Home Theater Set Up:

http://www.avsforum.com/lists/display/view/id/8597

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post #9 of 10 Old 08-15-2012, 08:51 AM - Thread Starter
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Quote:
Originally Posted by GusGus748s View Post

Unraid is another option. It can handle different hard drive sizes with one parity drive. However, the parity drive need to be the largest or same size hard drive. I built my own unraid server, and I couldn't be happier.

So with this, if a drive fails, what is the process on replacing this drive? And does it automatically distribute your data for you?
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post #10 of 10 Old 08-15-2012, 09:07 AM
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Quote:
Originally Posted by enron29 View Post

So with this, if a drive fails, what is the process on replacing this drive? And does it automatically distribute your data for you?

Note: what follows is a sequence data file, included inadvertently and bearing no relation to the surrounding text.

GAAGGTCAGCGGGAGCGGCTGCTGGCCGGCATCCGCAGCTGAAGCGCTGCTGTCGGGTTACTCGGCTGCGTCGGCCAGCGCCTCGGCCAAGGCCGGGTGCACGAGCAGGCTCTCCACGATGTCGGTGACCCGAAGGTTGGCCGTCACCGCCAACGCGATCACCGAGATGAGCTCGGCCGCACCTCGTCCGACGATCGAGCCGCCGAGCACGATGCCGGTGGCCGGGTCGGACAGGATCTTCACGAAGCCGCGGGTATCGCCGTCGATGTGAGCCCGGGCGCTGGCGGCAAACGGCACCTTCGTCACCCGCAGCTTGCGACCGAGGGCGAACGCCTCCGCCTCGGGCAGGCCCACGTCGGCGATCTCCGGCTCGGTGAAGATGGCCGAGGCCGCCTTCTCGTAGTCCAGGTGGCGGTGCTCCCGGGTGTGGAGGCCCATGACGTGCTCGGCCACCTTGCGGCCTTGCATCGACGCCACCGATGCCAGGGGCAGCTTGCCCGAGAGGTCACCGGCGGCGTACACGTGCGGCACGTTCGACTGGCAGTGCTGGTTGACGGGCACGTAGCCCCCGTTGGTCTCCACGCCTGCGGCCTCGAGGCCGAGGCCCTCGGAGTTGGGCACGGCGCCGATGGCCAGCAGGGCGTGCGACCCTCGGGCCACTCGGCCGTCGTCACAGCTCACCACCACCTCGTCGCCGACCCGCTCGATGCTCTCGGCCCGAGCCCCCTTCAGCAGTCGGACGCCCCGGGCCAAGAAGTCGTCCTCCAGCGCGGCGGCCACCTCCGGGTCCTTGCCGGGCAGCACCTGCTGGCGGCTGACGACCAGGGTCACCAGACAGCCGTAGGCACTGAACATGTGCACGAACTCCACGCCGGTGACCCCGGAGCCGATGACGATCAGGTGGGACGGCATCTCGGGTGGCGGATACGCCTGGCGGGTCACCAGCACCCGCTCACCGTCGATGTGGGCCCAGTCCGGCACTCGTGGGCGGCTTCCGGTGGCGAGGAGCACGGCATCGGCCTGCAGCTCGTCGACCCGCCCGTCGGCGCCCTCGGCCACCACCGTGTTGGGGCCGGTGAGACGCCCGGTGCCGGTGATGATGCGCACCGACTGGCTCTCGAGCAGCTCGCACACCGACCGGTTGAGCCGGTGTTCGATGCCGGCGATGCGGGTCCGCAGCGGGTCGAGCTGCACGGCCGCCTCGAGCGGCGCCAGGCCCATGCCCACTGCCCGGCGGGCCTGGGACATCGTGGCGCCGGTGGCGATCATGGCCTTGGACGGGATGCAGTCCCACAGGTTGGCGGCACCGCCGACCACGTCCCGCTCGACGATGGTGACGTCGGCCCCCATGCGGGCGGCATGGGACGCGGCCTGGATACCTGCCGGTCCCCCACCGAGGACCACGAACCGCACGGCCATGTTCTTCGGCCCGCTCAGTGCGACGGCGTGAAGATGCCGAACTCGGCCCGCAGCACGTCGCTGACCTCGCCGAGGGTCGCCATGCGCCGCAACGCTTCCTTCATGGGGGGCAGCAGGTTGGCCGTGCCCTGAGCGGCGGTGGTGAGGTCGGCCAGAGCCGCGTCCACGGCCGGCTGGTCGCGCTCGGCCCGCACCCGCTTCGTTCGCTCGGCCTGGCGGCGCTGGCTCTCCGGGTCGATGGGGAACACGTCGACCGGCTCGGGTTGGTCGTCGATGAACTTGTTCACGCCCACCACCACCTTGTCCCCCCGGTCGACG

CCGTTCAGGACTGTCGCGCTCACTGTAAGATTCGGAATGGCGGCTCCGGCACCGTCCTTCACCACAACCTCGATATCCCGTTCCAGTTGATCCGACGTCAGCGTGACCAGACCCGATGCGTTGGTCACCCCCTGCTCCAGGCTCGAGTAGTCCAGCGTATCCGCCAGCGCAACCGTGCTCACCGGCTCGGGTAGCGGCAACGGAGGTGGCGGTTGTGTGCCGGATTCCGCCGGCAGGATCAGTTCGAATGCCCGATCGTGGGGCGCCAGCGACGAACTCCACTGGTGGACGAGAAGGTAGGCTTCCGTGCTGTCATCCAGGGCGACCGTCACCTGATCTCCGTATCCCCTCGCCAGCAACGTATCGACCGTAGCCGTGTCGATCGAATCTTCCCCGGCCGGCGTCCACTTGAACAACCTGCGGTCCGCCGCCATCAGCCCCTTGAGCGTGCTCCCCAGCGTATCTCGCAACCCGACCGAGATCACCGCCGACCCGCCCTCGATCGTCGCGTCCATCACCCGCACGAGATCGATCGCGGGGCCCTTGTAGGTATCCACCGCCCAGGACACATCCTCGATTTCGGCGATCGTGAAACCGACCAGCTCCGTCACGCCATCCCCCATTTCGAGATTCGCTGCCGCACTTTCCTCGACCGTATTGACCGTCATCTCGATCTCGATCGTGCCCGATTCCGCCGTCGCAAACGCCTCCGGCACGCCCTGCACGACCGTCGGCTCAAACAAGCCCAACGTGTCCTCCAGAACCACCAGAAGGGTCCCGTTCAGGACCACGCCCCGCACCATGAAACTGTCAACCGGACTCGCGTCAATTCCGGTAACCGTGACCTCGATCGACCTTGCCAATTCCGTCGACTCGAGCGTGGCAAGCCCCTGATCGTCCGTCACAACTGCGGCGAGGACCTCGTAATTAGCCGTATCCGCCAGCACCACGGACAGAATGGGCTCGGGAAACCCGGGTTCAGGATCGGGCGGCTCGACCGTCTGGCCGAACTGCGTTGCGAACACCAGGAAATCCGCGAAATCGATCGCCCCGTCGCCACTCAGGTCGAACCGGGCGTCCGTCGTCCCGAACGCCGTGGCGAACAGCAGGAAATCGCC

You will still have access to your data if a drive fails. Including the data from the fail drive since the parity drive pretty much will take its place. Or you can add another drive, and rebuild your array (missing hard drive's data).

Here's the wiki for UnRaid, and can pretty much answer all of your questions:
http://lime-technology.com/wiki/index.php/FAQ#If_a_drive_fails.2C_will_I_have_full_access_to_my_unRAID_array.3F

you can also go to the forum, http://lime-technology.com/forum/index.php

Media Server: UnRaid Server: 15TB of storage and growing :).

http://www.avsforum.com/lists/display/view/id/8599

 

Home Theater Set Up:

http://www.avsforum.com/lists/display/view/id/8597